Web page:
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Defending life from the moment of conception

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News, 28 February 2003

28 February 2003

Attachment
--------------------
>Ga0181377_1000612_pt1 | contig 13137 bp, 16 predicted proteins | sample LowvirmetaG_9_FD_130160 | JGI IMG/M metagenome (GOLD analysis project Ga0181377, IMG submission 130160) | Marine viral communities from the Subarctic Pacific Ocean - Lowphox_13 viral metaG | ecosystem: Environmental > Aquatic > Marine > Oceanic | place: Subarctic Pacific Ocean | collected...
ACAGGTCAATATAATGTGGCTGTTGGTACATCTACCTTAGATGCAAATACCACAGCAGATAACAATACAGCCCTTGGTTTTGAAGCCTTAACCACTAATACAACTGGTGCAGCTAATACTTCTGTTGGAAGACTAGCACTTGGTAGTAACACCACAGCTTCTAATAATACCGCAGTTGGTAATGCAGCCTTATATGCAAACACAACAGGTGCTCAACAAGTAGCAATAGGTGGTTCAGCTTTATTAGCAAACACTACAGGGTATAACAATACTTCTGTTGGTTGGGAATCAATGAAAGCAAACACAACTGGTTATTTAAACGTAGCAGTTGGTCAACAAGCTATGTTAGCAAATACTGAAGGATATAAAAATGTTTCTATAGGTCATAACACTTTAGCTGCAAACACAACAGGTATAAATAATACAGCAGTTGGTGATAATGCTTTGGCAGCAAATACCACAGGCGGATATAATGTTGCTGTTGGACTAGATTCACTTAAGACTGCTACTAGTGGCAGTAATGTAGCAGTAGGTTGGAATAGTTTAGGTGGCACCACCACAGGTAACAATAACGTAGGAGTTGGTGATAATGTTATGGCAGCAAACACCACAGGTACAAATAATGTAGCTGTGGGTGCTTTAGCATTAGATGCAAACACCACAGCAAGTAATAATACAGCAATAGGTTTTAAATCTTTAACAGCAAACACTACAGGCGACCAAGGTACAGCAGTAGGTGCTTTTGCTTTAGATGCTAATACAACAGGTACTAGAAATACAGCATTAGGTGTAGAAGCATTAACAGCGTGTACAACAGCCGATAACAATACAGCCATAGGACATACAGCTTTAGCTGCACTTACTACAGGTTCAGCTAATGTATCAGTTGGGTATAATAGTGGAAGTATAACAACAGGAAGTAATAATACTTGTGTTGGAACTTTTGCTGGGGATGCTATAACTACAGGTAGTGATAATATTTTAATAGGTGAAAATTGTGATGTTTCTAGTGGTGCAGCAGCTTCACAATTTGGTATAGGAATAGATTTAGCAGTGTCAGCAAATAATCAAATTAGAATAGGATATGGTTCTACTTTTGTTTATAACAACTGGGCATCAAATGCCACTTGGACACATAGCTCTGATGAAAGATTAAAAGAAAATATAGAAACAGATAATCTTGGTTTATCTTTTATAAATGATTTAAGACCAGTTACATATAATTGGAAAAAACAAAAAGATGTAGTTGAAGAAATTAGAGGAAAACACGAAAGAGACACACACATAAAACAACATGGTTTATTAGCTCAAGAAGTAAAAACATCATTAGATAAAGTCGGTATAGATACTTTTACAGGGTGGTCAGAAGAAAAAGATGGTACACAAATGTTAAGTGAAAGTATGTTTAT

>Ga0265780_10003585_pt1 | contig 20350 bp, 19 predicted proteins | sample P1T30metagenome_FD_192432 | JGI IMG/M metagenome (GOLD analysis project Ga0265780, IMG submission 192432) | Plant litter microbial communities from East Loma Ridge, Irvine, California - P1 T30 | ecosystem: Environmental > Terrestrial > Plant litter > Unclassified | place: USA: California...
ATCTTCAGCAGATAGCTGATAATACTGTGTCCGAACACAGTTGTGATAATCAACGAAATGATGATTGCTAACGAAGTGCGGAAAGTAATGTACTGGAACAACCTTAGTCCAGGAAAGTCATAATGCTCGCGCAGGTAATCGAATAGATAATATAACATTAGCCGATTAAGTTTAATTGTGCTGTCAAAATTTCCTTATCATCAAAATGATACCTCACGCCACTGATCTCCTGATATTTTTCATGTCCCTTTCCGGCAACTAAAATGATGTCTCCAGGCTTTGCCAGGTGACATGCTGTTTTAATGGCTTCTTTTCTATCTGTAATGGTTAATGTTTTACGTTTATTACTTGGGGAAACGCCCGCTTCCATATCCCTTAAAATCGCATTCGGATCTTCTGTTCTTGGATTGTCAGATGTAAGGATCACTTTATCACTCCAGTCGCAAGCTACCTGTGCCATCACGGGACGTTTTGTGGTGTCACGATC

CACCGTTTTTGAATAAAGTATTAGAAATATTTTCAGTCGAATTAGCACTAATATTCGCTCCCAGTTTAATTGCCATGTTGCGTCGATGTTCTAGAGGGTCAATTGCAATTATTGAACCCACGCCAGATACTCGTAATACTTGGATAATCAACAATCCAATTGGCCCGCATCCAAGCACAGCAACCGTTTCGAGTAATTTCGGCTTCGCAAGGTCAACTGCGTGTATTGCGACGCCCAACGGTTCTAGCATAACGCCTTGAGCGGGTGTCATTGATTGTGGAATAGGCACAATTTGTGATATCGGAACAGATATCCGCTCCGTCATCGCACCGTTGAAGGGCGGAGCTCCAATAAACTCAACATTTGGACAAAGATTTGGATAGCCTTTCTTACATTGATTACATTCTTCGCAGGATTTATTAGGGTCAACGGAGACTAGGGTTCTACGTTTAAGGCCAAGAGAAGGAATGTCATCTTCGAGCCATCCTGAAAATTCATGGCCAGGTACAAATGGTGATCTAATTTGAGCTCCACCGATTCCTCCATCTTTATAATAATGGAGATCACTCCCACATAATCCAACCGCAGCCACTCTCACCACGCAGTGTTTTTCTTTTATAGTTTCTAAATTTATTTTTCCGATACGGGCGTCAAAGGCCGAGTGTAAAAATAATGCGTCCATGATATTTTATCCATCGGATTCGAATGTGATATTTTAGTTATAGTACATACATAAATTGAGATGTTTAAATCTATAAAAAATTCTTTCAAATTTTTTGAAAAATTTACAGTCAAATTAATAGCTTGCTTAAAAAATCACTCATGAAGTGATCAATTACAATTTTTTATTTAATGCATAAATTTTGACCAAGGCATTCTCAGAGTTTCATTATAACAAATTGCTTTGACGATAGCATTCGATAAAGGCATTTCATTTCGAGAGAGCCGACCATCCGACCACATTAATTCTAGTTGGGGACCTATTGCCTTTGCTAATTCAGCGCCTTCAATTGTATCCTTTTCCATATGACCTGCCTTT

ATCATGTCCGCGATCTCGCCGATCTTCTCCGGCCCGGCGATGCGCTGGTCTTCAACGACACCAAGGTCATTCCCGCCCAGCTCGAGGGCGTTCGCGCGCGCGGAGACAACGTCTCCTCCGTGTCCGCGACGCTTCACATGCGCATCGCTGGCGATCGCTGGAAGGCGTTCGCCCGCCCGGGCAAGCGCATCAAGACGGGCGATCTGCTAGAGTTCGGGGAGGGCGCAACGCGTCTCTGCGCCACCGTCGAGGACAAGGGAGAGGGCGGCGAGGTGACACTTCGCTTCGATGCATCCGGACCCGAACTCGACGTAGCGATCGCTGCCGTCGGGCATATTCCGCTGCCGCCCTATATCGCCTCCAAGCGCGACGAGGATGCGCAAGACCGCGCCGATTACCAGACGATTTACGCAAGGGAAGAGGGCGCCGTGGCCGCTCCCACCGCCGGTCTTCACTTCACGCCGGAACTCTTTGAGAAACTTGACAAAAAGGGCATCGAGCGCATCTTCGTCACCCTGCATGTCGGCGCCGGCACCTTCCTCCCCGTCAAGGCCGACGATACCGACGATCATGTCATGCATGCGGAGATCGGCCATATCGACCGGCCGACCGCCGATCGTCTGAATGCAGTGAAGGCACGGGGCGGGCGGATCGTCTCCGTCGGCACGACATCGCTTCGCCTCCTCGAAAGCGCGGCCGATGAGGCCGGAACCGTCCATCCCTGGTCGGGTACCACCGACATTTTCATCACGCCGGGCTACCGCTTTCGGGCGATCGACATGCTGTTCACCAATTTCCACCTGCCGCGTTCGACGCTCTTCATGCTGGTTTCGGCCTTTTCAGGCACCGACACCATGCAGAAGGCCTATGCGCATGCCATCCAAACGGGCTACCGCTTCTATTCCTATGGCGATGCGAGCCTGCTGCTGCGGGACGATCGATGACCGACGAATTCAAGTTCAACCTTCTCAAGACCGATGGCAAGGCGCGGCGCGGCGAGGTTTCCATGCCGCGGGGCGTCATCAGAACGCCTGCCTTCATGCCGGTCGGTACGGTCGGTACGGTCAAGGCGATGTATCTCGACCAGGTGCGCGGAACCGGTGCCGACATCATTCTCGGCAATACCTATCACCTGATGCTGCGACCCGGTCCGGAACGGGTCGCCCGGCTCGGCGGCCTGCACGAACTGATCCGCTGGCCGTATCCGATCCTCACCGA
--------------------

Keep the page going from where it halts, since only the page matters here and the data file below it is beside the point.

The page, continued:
28 February 2003 An analysis of official government statistics for England and Wales has indicated that 43% of recorded conceptions outside marriage ended in legal abortions in 2001, compared to only 6% of conceptions within marriage. The analysis by the Office for National Statistics, contained within their Health Statistics Quarterly publication for Spring 2003, also reveals that the proportion of underage conceptions leading to abortion rose from 54% in 2000 to 56% in 2001, and that the proportion of conceptions outside wedlock which ended in abortion rose by 7% between 1990 and 2001. 23.2% of all recorded conceptions in England and Wales ended in abortion in 2001 [amounting to 186,274 lives lost], an increase of 0.5% from the previous year. 40.3% of all recorded conceptions in women under 20 ended in abortion, a proportion which rose to 45.7% among women under 18. [ONS, 27 February ] The US House of representatives has passed legislation to ban human cloning for all purposes. Members of the House voted yesterday by 241 to 155 in favour of a comprehensive cloning ban, with penalties of 10 years in prison and fines beginning at $1 million for violators. President Bush welcomed the vote and urged the US Senate to act quickly to pass its own version of the same legislation [rather than a rival bill to ban cloning for reproductive purposes only]. In a written statement, the president advocated the pursuit of ethical stem cell technology "in ways that respect human dignity and help build a culture of life". [CNN and Bloomberg, 27 February] The new archbishop of Canterbury, spiritual leader of the worldwide Anglican communion, has praised the Pope's vision of "the nature of the human person in the light of Christian theology". Rowan Williams, who was enthroned in Canterbury Cathedral yesterday, told Vatican Radio that much of what Pope John Paul II had written had been an inspiration for him. [Zenit, 27 February ] The Pope's understanding of the human person applies from conception, and Archbishop Williams has espoused pro-life views. However, he has not broached the subject of abortion in recent interviews and did not mention it in his enthronement sermon. The bioethics institute of the Catholic Church in England and Wales has joined forces with pro-life groups to oppose a parliamentary bill to legalise assisted suicide. Dr Helen Watt, director of the London-based Linacre Centre, asked Catholics throughout the UK to write to members of both houses of parliament asking them to oppose Lord Joffe's Assisted Dying Bill, which received its first reading in the House of Lords last week. She also urged support for another bill presented by Baroness Jill Knight to outlaw euthanasia by omission in hospitals. Anthony Ozimic, SPUC's political secretary, said that the Conservative parliamentary opposition should hold the government to its official policy against euthanasia and highlight the fact that the government's definition of euthanasia was inadequate because it did not extend to euthanasia by omission. [Catholic Herald, 28 February] A prominent bishop in the Vatican has observed that scientists cannot operate autonomously without regard for ethical principles. In his address to the ninth general assembly of the Pontifical Academy for Life in Rome, Bishop Elio Sgreccia, the Academy's vice-president, said that research in areas such as biomedicine had "dimensions and consequences of planetary relevance". The bishop said that certain factors must influence the appraisal of scientific research policies, including "the consent of individuals subjected to experiments", because "man must be responsible for his neighbour". [Zenit, 27 February ]

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